through on the converts and who super-
vise the distribution of the precious
Scriptures.
Never have I encountered more de-
voted missionaries of the cross than
these courageous young men, who,
after fighting together for their country
in combat, are now taking the Gospel
of the Prince of Peace to places where
most missionaries would be unable to
go and where no missionary could
possibly stay. They deserve our prayers
and our support.
[The Rev. Robert Slimp is a free-
lance writer in the P.CA. who has
travelled extensively. This article is
reprinted from the November-December,
1987 issue of Journey magazine. It is
used by permission.] D
John Knox
Continued from page 36
unconditionally. In this respect his in-
fluence on the Reformation is incalcu-
lable and finds magnificent expression
in the Scottish "Confession of Faith,"
Cap XIX:
" ... we affirm and avow the authority
of the same to be of God, and neither to
depend on men nor angels. We affirm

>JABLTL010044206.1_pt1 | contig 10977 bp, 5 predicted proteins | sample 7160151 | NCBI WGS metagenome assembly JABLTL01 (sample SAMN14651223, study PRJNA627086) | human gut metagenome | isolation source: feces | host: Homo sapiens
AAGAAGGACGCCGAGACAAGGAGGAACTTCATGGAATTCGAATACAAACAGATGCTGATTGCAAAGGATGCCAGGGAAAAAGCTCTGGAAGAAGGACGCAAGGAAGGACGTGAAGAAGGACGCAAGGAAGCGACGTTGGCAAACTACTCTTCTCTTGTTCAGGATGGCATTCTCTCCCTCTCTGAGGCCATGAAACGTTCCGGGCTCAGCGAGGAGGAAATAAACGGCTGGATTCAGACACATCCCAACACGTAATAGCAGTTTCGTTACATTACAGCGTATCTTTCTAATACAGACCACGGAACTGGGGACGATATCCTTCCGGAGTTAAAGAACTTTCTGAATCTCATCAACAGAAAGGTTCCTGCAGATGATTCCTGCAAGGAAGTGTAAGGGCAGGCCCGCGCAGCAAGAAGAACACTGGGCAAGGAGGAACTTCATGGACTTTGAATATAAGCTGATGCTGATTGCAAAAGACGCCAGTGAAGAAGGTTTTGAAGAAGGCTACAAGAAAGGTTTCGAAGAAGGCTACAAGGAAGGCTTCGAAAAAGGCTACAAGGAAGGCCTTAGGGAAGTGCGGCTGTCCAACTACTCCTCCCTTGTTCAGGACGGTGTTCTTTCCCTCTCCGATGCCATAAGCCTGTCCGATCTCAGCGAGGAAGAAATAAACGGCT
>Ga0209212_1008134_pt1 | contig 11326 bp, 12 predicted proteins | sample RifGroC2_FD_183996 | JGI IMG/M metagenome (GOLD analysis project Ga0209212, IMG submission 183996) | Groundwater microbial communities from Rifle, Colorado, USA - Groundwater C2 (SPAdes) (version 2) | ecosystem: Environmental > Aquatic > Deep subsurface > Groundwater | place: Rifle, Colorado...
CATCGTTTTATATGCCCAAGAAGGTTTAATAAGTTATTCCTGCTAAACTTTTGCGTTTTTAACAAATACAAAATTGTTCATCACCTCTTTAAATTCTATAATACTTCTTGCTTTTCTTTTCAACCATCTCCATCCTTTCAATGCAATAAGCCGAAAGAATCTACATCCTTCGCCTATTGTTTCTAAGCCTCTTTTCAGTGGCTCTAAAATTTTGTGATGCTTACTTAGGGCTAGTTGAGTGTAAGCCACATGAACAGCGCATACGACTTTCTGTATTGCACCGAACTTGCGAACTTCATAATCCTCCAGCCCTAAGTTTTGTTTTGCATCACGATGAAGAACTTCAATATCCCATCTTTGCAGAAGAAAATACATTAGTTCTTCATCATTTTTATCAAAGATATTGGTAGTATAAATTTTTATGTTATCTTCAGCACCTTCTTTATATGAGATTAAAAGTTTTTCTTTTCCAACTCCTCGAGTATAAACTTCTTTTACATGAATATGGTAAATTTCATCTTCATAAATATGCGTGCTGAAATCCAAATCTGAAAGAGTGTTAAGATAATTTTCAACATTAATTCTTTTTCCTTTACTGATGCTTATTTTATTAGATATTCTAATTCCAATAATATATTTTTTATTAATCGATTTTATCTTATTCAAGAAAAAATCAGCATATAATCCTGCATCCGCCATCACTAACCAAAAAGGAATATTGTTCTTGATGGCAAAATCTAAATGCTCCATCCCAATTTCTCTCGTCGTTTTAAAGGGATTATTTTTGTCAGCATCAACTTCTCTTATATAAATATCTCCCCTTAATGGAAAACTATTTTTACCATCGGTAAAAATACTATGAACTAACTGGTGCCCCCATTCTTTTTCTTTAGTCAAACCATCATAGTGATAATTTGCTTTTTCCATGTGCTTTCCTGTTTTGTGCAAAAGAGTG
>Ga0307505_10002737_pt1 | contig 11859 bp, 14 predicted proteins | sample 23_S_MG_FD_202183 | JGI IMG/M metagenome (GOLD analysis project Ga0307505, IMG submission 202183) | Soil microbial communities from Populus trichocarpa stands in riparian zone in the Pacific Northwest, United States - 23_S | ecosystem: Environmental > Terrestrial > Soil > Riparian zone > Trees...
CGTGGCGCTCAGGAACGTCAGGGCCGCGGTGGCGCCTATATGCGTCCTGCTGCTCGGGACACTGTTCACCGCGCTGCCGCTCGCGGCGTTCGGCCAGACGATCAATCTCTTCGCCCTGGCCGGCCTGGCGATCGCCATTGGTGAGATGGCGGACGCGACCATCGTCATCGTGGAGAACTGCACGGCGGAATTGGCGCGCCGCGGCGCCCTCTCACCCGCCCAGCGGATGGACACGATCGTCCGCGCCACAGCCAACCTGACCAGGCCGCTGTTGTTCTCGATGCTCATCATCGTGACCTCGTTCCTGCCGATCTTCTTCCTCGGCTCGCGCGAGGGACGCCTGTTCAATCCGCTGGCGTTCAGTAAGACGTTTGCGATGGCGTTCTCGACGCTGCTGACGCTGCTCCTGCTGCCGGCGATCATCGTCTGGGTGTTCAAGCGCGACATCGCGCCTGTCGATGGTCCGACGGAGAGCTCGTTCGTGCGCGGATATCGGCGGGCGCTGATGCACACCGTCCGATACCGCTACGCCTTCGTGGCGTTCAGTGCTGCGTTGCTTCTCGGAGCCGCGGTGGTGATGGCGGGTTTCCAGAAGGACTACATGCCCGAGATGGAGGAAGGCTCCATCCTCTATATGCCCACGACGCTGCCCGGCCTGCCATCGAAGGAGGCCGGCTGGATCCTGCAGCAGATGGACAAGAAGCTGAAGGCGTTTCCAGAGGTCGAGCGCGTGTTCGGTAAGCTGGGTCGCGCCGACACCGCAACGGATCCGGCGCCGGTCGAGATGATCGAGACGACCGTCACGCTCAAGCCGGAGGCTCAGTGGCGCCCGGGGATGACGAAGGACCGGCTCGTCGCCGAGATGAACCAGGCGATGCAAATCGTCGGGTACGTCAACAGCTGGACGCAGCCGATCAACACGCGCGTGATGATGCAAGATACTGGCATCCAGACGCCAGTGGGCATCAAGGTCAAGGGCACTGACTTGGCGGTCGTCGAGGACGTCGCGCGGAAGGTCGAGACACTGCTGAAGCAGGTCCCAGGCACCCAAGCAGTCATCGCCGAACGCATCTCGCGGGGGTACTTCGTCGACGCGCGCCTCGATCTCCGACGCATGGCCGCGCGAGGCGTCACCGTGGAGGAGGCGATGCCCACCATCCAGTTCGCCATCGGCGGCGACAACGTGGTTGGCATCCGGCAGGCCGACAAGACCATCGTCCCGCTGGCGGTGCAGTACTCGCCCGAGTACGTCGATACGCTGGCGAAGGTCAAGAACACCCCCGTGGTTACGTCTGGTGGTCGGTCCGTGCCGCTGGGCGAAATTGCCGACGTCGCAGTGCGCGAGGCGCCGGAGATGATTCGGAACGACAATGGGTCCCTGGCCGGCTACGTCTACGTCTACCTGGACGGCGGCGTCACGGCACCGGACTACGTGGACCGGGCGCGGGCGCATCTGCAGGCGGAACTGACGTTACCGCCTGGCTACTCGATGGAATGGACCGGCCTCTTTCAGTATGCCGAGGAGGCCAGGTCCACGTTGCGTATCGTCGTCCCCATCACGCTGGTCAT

therefore that such as allege the Scrip-
ture to have no (other) authority, but
that which is received from the Kirk, to
be blasphemous against God, and injuri-
ous to the true Kirk, which always hear-
eth and obeyeth the voice of her own
Spouse and Pastor, but taketh not upon
her to be mistress over the same."
fThis article contains excerpts from Prof.
V.E. D'Assonville's chapter 11 in Calvinus
ReformaJor, Potchefstroom University for
Cnristian Higher Education, 1982, Potchef-
stroom, Soutli Africa.] 0
JOHNCAU'IN
News Briefs
Continued from page 30
Africa, an organization supporting Com-
munist dictatorship in the third world is
a leading voice in the uproar over divest-
ment in South Africa. He too favors
revolutionary action to overthrow the
South African government. Robinson
does not like Savimbi, and he said this
about the Dec. 22 accord signed by
South Africa, Angola and Cuba: "If the
settlement actually comes off, Chester
Crocker will have produced fruit from a
very barren source and will deserve ku-
dos for a major effort."
Chester Crocker, an assistant secre-
tary of state, who is soft on commun-
ism, has been working on an agreement
such as the one mentioned above for
years. The question asked by Human
Events, "The National Conservative
Weekly," is "Can this pact be so sound
if this bosom buddy of Red revolution-
aries (Robinson) appears so content?"
The Soviet Union is very interested
in South Africa because of the country's
geostrategic position. Gorbachev, as
other Communist USSR leaders before
him, wants to run the world. A report
published in a Washington, D.C., news-
paper Dec. 26, shows that Moscow
doesn't care as much about communist